Agriculture forms the backbone of many African economies. In Sub-Saharan Africa, 70-80% of employment and 30% of gross domestic product (GDP) are derived from agriculture. Whereas many other countries of the world are showing substantial increases in yields, African countries suffer from decreasing agricultural yields.
In spite of foreign aid, or maybe partly because of it, African countries are faced with decreasing food supplies and increasing populations. Africa has one of the highest total fertility rates in the world but its food production is not keeping pace with population growth.
According to Peron (1994) in Exploding Population Myths, the argument that countries are poor because they have too many people and not enough resources does not hold for Africa because it is less densely populated than most of the wealthy countries of the world. Research has also shown that while Africa has a land mass three times larger than the United States, for example, it has only twice the population. Various authors in fact have shown that a sparseness of population, where it is unable to support anything more than very rudimentary communication and transport networks, inhibits economic growth. This retards the distribution of goods and services, and ideas. Therefore, the sparseness of Africas populations could be one of the contributing factors to its economic situation.
Others argue that Africas poverty is caused through there being not enough resources; this cannot be true given that many developed countries such as Singapore, Hong Kong and Switzerland, are not endowed with natural resources. By comparison, Africa is one of the richest natural resource endowed continents in the world. The problem is that most of its natural resources are unused, misused or even squandered by corrupt governments. In his1983 publication, The Africans, David Lamb reported that Africa had 40% of the worlds potential hydroelectric power supply; the bulk of the worlds gold; 90% of its cobalt; 50% of its phosphate; 40% of its platinum; 7.5% of its coal, 8% of its known petroleum reserves; 12% of its natural gas; 3% of its iron ores; and millions upon millions of acres of untilled farmland. He noted that not another continent is blessed with such abundance. More recent figures show considerable changes due to new discoveries offset by reductions due to re-assessments and depletion of sources. A study by the Economic Commission for Africa reveals that currently Africa holds nearly 30% of the worlds mineral reserves, including gold 42%, bauxite 42%, uranium 38%, diamonds 88%, chromite 44%, manganese 82%, cobalt 55%, vanadium 95%, and platinum 73%.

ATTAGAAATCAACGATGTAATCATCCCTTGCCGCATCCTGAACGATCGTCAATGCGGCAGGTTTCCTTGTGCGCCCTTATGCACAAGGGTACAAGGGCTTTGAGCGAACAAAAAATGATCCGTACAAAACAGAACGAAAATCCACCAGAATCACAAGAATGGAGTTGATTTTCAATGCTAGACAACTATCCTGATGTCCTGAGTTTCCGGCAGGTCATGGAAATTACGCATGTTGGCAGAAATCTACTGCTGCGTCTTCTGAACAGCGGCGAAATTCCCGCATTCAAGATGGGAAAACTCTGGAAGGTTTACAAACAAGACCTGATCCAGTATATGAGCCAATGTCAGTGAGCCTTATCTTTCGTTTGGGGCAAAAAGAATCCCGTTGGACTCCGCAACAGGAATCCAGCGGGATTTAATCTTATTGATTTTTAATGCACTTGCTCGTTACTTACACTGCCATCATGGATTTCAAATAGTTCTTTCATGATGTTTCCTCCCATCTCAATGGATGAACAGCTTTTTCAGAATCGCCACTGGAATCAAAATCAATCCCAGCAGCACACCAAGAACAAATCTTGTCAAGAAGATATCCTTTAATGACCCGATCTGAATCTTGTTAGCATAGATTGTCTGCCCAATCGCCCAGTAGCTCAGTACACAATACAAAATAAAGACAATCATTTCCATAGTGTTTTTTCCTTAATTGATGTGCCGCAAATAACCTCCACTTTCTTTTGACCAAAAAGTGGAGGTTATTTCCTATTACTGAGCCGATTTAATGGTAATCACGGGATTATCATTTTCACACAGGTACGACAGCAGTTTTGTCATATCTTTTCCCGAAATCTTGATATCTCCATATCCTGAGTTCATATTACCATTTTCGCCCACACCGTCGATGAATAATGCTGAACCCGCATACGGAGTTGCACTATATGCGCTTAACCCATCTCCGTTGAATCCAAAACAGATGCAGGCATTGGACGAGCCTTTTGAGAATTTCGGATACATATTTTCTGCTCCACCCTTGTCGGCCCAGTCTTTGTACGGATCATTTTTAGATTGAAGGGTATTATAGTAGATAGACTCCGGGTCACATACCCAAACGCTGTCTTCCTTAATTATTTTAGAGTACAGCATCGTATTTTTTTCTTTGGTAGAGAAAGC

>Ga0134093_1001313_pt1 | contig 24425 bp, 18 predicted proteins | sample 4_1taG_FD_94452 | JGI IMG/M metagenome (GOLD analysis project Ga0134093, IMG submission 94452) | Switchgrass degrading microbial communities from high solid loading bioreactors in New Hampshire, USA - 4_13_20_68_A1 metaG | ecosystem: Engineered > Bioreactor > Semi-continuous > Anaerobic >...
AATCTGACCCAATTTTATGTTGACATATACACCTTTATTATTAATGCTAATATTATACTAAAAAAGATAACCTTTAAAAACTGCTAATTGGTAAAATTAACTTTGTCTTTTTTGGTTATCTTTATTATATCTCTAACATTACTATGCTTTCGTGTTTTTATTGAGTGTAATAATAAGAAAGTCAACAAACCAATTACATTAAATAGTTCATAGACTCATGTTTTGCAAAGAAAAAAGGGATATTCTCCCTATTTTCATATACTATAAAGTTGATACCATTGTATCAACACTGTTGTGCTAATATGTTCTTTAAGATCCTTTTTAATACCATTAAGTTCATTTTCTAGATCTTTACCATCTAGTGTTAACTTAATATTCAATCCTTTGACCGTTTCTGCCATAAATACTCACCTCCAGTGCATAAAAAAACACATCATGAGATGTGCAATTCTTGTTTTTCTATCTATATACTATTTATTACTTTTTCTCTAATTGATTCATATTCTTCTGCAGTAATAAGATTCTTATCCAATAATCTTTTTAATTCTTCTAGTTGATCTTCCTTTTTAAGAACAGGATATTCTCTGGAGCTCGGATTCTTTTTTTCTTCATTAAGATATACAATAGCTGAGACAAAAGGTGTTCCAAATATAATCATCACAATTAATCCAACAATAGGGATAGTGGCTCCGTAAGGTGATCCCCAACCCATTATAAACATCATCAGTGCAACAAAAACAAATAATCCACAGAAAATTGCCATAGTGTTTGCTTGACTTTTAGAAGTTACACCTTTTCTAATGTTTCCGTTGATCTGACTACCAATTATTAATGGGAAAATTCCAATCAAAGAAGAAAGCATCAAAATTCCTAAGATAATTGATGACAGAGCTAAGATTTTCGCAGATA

There is evidence that Africa had high food production capacity in the 1930s and 50s. This declined in the 1970s and continues to do so. For example, in Mozambique alone, cashew nut production fell from 216,000 tons in 1972 to 1,000 tons in 1985, sugar production from 285,581 tons in 1974 to just 120,000 in 1982, and rice, maize and banana production also fell within the same period. Using these statistics and those from other African countries which show a similar trend, Gale Johnson in his World Food and Agriculture: A 20-Year Perspective, points out that the decline in per capita food production in Africa was not due to a lack of resources but to many factors that were primarily political in nature - for example the exploitation of farmers through low prices set by governments, civil unrest, military conflicts and the number of refugees. According to his analysis, Africa had a constant average level of per capita food production during the 1950s and 60s and a shocking decline during the 70s. In the 1980s, per capita, food production in Africa was 15% below 1969-71. Total food production increased 10% while population grew about 25%. Generally, many African governments have instituted a system of state control over resources and productive capacity that has reduced productivity and per capita income for Africans.
The ideology that over-population causes hunger in Africa is a myth. Africa is not over- populated given that it is less densely populated than most wealthy countries. And, as stated above, hunger in Africa is caused by many factors that are primarily political in nature.
To solve Africas problem of hunger, governments need to redesign policies and implement those that foster economic growth. This would include doing away with trade barriers; protecting private property; and promoting individual freedom by lifting restrictions on trade and liberalising labour laws so that individuals can produce and be innovative knowing that they will benefit from their efforts.
If all of this is done, high economic growth will occur and increased economic growth will deliver positive spin-offs for all the peoples of Africa.
Author: Vivian Abit Atud is a researcher at the Free Market Foundation. This article may be republished without prior consent but with acknowledgement to the author. The views expressed in the article are the authors and are not necessarily shared by the members of the Foundation.
FMF Feature Article / 08 December 2009
Publish date: 11 December 2009
The views expressed in the article are the author’s and are not necessarily shared by the members of the Foundation.